What is Domino?


A domino is a flat, thumbsized, rectangular block, the face of which is divided visually into two square ends, each bearing from one to six spots or dots (also called pips): 28 such pieces form a complete set. Also known as a deck or pack, a domino set is a generic gaming device that can be used to play many different games.

Dominoes are most often made of ivory, silver lip ocean pearl oyster shell (mother-of-pearl), bone or a dark hardwood such as ebony, with contrasting black or white pips inlaid or painted on the faces. A few sets of dominoes are made from stone; these have a more substantial feel and are typically heavier than those from other materials.

The most familiar use of the word domino is in reference to a game played with such pieces, in which each player tries to lay down all their dominoes, either by matching their values or by placing them in lines and angular patterns. The player who does this first scores. Some games require more than one person to play, and in such cases the players must alternate turns selecting dominoes from a “boneyard” until all the matching dominoes have been placed.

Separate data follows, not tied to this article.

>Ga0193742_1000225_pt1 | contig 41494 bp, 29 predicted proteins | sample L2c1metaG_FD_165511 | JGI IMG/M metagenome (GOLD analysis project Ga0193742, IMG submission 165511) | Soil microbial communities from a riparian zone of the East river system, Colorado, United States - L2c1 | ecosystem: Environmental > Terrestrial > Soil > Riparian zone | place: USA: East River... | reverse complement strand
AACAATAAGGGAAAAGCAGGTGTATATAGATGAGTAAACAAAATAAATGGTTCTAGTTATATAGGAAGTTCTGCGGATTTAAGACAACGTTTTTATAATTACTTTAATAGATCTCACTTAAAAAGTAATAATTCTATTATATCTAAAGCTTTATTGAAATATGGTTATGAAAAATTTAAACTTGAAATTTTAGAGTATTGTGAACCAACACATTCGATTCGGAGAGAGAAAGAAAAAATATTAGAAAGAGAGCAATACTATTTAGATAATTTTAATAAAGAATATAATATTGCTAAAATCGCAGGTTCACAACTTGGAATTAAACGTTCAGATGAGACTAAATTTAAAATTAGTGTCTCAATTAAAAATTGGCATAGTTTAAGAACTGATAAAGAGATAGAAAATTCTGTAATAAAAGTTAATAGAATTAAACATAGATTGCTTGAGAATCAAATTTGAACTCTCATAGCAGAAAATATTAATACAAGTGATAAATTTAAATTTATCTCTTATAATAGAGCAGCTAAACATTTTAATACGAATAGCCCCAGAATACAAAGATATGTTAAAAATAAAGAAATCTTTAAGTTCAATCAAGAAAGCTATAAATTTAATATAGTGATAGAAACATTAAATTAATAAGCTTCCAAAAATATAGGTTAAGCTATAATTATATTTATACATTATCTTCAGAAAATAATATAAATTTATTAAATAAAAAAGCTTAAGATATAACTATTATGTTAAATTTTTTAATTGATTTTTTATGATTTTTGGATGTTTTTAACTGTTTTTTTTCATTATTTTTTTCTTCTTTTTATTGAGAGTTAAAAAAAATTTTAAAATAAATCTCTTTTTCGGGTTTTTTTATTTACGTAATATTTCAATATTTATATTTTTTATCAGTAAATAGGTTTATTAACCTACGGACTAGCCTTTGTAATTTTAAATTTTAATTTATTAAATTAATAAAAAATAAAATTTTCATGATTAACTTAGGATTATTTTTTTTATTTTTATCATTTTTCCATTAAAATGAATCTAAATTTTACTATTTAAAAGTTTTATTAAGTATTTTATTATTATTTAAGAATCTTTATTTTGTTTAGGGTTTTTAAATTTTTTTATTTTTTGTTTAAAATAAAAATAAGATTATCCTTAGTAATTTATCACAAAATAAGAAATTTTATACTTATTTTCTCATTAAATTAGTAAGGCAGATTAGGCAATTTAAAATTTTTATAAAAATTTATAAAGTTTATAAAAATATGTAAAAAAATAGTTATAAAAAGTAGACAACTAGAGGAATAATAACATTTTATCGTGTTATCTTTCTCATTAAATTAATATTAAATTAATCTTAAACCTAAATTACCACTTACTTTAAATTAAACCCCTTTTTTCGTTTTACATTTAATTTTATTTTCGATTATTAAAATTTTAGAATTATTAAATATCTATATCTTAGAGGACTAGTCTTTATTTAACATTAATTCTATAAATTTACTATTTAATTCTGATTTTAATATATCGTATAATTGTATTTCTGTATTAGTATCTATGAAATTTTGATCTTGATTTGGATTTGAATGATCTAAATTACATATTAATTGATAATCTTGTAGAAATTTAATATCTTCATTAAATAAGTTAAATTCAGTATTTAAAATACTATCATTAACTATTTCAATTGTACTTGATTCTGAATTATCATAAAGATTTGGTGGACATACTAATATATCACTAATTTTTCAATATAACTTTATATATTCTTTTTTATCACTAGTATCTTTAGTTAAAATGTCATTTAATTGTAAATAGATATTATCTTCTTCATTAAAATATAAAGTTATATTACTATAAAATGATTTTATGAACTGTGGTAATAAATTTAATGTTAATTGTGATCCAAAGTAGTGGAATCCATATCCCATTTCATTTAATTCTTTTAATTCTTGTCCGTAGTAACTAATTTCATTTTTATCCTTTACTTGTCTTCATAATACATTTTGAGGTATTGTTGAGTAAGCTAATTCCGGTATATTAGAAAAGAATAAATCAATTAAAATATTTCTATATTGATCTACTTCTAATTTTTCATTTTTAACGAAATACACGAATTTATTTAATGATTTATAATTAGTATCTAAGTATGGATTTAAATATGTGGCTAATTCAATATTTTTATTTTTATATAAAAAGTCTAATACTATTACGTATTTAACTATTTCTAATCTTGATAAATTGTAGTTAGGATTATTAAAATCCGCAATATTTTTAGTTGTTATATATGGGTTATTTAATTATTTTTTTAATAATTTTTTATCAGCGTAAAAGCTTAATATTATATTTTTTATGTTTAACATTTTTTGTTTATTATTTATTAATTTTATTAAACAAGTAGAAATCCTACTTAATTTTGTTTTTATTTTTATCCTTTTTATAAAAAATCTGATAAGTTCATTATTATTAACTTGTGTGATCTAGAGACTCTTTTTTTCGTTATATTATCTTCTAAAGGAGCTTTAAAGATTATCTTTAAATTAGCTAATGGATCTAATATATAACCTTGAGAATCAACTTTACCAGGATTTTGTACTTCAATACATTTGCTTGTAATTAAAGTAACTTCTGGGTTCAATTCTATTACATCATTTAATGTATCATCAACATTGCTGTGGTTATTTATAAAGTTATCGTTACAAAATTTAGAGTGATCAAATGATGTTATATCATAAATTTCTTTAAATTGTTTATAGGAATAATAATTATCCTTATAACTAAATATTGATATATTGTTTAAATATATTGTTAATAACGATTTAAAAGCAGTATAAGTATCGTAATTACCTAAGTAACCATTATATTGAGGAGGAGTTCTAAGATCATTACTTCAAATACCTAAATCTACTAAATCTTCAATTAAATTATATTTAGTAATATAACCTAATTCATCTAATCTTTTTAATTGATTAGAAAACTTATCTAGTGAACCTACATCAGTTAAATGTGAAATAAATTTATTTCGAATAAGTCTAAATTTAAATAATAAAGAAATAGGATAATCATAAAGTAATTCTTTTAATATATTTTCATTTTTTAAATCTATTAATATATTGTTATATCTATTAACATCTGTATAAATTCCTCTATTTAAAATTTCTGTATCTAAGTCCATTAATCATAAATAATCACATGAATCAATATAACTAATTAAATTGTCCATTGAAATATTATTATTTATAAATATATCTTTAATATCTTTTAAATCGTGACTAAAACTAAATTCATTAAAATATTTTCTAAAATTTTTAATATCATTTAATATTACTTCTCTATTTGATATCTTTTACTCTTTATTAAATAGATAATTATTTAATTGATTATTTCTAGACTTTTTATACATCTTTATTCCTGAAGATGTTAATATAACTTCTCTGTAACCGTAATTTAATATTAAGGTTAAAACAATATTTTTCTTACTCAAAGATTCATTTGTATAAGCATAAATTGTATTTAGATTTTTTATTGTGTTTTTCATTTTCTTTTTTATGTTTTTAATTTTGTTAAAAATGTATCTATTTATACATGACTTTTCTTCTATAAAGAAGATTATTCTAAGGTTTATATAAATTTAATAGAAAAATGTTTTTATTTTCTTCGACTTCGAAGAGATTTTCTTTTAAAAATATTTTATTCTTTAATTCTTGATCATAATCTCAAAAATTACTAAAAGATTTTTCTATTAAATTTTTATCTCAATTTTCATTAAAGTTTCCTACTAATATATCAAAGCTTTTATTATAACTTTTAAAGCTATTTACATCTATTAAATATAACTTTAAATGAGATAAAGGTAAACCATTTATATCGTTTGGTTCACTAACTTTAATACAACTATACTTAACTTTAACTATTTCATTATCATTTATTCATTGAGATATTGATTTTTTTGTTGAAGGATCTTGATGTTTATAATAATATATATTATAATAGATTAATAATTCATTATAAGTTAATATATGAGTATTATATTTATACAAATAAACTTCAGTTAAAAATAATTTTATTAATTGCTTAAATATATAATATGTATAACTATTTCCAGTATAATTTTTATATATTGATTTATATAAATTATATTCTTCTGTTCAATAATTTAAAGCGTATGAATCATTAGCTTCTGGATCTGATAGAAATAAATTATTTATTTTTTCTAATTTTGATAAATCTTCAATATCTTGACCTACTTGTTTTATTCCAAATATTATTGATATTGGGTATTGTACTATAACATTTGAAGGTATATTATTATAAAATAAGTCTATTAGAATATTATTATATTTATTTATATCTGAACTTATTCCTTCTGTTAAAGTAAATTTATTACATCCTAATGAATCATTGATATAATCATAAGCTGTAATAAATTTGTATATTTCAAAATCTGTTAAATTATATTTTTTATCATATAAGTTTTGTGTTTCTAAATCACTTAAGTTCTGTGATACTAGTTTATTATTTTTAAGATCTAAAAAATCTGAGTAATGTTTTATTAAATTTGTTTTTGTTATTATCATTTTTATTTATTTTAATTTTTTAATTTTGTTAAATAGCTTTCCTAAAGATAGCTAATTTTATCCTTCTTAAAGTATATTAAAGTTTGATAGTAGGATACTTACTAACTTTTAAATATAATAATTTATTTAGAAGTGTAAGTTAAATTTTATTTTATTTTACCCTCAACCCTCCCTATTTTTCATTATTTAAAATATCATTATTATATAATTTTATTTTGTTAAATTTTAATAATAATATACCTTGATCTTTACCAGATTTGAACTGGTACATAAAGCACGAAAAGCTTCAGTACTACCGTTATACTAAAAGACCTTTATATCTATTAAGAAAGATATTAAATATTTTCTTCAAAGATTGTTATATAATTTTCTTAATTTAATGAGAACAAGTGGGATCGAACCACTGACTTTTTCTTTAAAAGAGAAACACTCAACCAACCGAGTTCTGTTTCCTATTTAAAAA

In business, the term domino effect refers to a chain reaction that results when a single event triggers a series of events, each building on the preceding ones like a row of falling dominoes. For example, when a company experiences a leadership change, it can have a significant impact on the entire organization. A good way to prevent domino effect is to focus on developing a strong business plan and following through with it.

While some people enjoy simply lining dominoes up and knocking them over, others like to create intricate designs with them. These can be as simple as straight lines, curved lines that make pictures when they fall or grids that represent structures such as towers and pyramids. The more elaborate domino art can be as 3D as the structures it depicts, and the shapes can be as small or large as the artist desires.

Some writers use the domino effect in their writing by plotting their novels out in a sequence of actions that will lead to a particular climax or resolution. This method of writing is sometimes called “narrative structure.” Whether you write your novel off the cuff or use a detailed outline, this technique can help you keep your story on track and ensure that all of your plot elements connect together in a logical way.